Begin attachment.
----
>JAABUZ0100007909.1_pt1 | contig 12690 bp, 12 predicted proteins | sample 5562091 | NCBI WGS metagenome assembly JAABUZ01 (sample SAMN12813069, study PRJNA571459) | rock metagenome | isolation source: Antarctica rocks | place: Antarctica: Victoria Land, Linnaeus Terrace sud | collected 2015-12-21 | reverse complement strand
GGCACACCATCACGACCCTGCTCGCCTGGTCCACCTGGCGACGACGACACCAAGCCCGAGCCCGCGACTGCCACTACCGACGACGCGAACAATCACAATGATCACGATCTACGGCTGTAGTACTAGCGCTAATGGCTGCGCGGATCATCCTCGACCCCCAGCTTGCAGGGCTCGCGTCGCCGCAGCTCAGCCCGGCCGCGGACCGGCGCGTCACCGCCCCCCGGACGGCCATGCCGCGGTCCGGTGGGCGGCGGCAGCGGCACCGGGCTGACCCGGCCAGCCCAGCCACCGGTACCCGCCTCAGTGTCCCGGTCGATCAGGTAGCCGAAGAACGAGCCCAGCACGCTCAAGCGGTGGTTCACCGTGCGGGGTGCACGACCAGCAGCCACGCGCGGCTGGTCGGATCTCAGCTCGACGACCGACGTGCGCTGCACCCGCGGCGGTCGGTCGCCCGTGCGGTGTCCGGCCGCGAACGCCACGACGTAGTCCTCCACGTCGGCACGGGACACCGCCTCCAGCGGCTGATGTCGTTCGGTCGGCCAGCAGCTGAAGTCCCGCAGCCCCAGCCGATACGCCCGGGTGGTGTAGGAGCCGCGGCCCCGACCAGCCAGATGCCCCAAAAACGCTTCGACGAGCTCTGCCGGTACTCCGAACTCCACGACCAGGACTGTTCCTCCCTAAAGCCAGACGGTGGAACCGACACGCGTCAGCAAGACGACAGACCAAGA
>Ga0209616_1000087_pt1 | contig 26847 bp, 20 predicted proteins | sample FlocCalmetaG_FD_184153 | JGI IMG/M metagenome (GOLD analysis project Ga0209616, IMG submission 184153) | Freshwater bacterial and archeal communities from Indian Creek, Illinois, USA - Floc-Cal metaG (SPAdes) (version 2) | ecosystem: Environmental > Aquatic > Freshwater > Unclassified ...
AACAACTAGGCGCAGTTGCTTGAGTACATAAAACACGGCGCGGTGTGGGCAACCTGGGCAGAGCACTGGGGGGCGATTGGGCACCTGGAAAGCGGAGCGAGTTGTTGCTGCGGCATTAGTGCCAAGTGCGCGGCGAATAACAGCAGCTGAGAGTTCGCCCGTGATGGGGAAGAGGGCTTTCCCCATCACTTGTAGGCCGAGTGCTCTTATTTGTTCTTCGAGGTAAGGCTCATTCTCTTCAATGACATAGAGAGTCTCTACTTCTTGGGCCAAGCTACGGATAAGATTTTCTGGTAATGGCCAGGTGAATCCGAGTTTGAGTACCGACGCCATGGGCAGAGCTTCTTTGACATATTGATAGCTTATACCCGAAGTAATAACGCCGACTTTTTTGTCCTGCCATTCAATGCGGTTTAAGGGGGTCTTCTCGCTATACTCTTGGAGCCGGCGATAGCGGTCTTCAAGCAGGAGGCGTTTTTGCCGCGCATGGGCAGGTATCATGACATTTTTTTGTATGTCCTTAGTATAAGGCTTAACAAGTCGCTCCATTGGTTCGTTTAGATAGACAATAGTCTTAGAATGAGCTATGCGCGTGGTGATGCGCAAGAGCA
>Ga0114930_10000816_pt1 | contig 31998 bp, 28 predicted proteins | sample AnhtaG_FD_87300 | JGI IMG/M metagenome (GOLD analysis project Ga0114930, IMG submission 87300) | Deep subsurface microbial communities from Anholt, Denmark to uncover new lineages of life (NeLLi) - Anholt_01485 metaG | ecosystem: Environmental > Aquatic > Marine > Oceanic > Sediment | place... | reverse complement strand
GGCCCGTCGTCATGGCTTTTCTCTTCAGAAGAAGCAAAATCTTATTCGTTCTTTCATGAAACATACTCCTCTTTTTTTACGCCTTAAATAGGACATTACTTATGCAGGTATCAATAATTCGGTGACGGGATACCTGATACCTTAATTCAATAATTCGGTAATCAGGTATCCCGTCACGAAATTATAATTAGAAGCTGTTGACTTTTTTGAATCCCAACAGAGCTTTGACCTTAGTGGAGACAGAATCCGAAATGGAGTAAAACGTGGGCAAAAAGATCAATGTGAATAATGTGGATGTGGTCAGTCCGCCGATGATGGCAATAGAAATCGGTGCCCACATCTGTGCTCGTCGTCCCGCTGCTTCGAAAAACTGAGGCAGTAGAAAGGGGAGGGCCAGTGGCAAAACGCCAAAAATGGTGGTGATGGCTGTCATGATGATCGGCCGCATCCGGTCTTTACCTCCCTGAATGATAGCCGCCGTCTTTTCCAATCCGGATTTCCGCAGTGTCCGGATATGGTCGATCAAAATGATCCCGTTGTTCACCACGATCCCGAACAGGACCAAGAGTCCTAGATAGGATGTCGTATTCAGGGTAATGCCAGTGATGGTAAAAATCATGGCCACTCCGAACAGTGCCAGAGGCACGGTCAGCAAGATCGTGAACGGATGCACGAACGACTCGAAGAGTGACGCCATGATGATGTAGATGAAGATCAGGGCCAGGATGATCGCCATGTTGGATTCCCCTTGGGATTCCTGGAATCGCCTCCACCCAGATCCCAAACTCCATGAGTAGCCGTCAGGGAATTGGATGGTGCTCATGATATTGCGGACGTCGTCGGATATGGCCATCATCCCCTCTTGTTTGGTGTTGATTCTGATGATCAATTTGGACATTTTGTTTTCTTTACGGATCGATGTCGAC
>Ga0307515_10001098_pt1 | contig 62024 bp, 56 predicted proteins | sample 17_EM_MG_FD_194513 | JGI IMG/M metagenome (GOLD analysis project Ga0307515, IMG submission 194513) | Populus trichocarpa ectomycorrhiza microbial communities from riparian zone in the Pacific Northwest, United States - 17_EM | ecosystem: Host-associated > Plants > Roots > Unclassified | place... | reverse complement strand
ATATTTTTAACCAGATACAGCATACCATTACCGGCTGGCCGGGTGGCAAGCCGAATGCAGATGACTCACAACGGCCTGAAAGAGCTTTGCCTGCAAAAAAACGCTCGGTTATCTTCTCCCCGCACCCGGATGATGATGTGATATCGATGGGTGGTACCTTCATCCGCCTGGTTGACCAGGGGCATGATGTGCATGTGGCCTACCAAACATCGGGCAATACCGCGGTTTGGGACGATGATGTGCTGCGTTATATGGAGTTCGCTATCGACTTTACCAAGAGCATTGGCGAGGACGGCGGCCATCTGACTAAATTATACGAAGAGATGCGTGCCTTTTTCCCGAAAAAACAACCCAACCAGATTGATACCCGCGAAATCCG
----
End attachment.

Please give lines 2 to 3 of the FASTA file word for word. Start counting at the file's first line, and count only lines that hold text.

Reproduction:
GGCACACCATCACGACCCTGCTCGCCTGGTCCACCTGGCGACGACGACACCAAGCCCGAGCCCGCGACTGCCACTACCGACGACGCGAACAATCACAATGATCACGATCTACGGCTGTAGTACTAGCGCTAATGGCTGCGCGGATCATCCTCGACCCCCAGCTTGCAGGGCTCGCGTCGCCGCAGCTCAGCCCGGCCGCGGACCGGCGCGTCACCGCCCCCCGGACGGCCATGCCGCGGTCCGGTGGGCGGCGGCAGCGGCACCGGGCTGACCCGGCCAGCCCAGCCACCGGTACCCGCCTCAGTGTCCCGGTCGATCAGGTAGCCGAAGAACGAGCCCAGCACGCTCAAGCGGTGGTTCACCGTGCGGGGTGCACGACCAGCAGCCACGCGCGGCTGGTCGGATCTCAGCTCGACGACCGACGTGCGCTGCACCCGCGGCGGTCGGTCGCCCGTGCGGTGTCCGGCCGCGAACGCCACGACGTAGTCCTCCACGTCGGCACGGGACACCGCCTCCAGCGGCTGATGTCGTTCGGTCGGCCAGCAGCTGAAGTCCCGCAGCCCCAGCCGATACGCCCGGGTGGTGTAGGAGCCGCGGCCCCGACCAGCCAGATGCCCCAAAAACGCTTCGACGAGCTCTGCCGGTACTCCGAACTCCACGACCAGGACTGTTCCTCCCTAAAGCCAGACGGTGGAACCGACACGCGTCAGCAAGACGACAGACCAAGA
>Ga0209616_1000087_pt1 | contig 26847 bp, 20 predicted proteins | sample FlocCalmetaG_FD_184153 | JGI IMG/M metagenome (GOLD analysis project Ga0209616, IMG submission 184153) | Freshwater bacterial and archeal communities from Indian Creek, Illinois, USA - Floc-Cal metaG (SPAdes) (version 2) | ecosystem: Environmental > Aquatic > Freshwater > Unclassified ...